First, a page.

December 20, 2013
WASHINGTON, D.C. – U.S. Senators Roy Blunt (Mo.) and Amy Klobuchar (Minn.) today announced that the bipartisan “Accuracy for Adoptees Act” passed the Senate. The legislation would help families who adopt abroad correct errors to their children’s birth certificates. Currently, U.S. Citizenship and Immigration Services (USCIS) does not recognize state court orders to amend a child’s birth date, forcing families to seek a correction from the adoptee’s country of birth or have two official birth dates for their adopted child.
“Every day, American families open up their homes and their hearts to children in need from all over the world,” Blunt said. “This bipartisan bill will make the transition easier for families and their adopted children by removing excessive red tape and ensuring the accuracy of their birth records.”
“Families have enough hoops to jump through when adopting internationally,” Klobuchar said. “We shouldn’t be adding to that red tape by placing extra burdens on those trying to get accurate personal records for their children. I am pleased that this bill has passed the Senate, and I will continue to work with my colleagues in the House to ensure that this common sense legislation become law.”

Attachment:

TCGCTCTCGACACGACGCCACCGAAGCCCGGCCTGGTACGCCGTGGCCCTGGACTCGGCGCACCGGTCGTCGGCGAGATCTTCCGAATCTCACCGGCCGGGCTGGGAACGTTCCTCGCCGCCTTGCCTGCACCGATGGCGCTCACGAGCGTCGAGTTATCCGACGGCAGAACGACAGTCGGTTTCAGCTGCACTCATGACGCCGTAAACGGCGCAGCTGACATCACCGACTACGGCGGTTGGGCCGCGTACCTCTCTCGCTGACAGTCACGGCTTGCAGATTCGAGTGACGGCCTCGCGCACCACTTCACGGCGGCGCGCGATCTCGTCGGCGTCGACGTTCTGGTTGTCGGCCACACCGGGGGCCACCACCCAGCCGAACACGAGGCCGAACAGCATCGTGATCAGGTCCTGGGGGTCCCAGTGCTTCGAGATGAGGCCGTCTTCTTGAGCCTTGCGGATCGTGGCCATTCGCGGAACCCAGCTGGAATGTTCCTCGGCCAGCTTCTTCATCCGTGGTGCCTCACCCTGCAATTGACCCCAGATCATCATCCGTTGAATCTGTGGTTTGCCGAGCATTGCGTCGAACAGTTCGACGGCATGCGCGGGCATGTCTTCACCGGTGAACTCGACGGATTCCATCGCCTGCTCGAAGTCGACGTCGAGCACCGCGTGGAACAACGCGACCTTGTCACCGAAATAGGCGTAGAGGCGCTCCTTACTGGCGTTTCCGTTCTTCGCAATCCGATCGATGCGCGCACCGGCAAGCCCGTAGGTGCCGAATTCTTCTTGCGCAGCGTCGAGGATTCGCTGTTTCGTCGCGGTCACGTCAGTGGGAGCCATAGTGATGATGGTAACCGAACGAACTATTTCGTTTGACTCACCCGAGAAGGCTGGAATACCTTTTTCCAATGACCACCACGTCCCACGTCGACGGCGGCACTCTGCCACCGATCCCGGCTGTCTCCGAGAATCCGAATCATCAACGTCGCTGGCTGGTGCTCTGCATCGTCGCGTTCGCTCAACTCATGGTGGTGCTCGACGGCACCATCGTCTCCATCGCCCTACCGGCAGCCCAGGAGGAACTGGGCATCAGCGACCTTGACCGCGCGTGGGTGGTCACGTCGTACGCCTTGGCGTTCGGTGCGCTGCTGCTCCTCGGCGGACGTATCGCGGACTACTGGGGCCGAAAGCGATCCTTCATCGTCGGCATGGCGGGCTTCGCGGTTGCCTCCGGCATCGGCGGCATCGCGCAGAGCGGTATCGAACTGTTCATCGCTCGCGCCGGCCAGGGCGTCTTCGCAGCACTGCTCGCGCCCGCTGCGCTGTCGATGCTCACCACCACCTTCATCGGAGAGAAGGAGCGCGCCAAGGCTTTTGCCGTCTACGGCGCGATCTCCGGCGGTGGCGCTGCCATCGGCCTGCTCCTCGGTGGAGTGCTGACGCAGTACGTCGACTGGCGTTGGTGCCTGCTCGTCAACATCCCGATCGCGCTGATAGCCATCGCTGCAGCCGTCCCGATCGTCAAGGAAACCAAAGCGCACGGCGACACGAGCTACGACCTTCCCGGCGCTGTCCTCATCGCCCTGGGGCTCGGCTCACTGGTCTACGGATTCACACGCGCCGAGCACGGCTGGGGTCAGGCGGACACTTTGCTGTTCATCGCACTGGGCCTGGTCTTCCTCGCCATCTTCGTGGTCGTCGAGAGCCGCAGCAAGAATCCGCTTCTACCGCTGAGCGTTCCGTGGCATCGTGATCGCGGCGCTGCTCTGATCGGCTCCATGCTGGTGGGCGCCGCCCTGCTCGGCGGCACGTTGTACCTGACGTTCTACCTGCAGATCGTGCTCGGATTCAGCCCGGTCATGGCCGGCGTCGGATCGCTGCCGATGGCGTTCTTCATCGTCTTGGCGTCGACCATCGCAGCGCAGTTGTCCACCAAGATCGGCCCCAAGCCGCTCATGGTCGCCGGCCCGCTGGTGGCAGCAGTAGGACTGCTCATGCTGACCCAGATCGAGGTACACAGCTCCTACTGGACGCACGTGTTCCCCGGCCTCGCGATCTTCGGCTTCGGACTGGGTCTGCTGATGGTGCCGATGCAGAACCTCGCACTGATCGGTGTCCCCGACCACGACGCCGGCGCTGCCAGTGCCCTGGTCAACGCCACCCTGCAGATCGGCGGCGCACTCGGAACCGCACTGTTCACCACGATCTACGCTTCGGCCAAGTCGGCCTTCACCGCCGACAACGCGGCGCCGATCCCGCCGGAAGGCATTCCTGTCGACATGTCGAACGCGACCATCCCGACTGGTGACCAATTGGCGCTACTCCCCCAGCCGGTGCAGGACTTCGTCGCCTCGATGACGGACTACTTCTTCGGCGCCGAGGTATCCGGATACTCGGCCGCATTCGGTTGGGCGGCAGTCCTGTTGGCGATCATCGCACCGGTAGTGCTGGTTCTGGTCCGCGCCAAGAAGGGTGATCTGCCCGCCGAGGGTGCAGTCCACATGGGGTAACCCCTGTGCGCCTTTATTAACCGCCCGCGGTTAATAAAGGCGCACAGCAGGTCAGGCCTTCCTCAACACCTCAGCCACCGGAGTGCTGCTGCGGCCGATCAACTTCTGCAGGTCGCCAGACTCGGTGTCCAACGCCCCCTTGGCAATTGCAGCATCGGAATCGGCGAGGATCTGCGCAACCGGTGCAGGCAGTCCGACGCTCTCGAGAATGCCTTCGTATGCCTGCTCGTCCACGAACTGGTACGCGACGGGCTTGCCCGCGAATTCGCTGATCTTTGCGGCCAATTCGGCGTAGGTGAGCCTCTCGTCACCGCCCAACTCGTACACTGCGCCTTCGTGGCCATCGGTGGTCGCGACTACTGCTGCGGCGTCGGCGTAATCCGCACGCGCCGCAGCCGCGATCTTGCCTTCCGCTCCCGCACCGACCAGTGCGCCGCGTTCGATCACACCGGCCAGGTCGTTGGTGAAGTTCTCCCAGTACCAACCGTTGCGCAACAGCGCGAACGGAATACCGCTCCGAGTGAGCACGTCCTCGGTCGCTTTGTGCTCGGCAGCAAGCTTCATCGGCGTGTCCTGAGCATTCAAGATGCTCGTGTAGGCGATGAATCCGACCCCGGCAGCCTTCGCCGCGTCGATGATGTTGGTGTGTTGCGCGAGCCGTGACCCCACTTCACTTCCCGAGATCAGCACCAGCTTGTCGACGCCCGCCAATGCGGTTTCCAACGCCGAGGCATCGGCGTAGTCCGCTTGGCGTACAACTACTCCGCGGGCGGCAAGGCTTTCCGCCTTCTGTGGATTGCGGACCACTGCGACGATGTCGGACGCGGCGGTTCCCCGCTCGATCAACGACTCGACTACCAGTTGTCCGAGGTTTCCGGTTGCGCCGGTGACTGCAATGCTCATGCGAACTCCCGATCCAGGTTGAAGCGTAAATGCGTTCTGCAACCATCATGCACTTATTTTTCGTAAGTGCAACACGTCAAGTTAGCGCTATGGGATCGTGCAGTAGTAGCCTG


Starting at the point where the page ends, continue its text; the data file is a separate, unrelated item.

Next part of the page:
“I am extremely pleased and proud that the U.S. Senate has passed, with bi-partisan support, this commonsense legislation – placing adoptive families and children ahead of partisan politics,” Donald Cofsky, President of the American Academy of Adoption Attorneys, said. “We owe immense thanks to Senators Blunt and Klobuchar for their dedication to adoptive families and for their tireless efforts in ushering this bill through the Senate. I cannot overstate the importance of this legislation and the positive impact that it will have on adopted children and their families.”
The Accuracy for Adoptees Act, which would authorize USCIS to recognize state court orders and cut red tape for adoptive families, will now head to the U.S. House of Representatives for a vote. Senators Richard John Barasso (Wyo.), Durbin (Ill.), Mike Enzi (Wyo.), and Mary Landrieu (La.) are also original cosponsors of the bill.
Currently, USCIS only recognizes the original birth certificates from the child’s country of birth. For children who were orphaned and lacked proper medical care in their countries of birth, the ages given on their certificates may be incorrect, which only becomes apparent once the child has begun to grow up in the U.S. While a state court judge can make the decision to amend the date based on this evidence, USCIS will not recognize such an order, and federal agencies like the State Department and the Social Security Administration follow the USCIS date of birth. This results in children growing up with a discrepancy that leaves them vulnerable to identity fraud.
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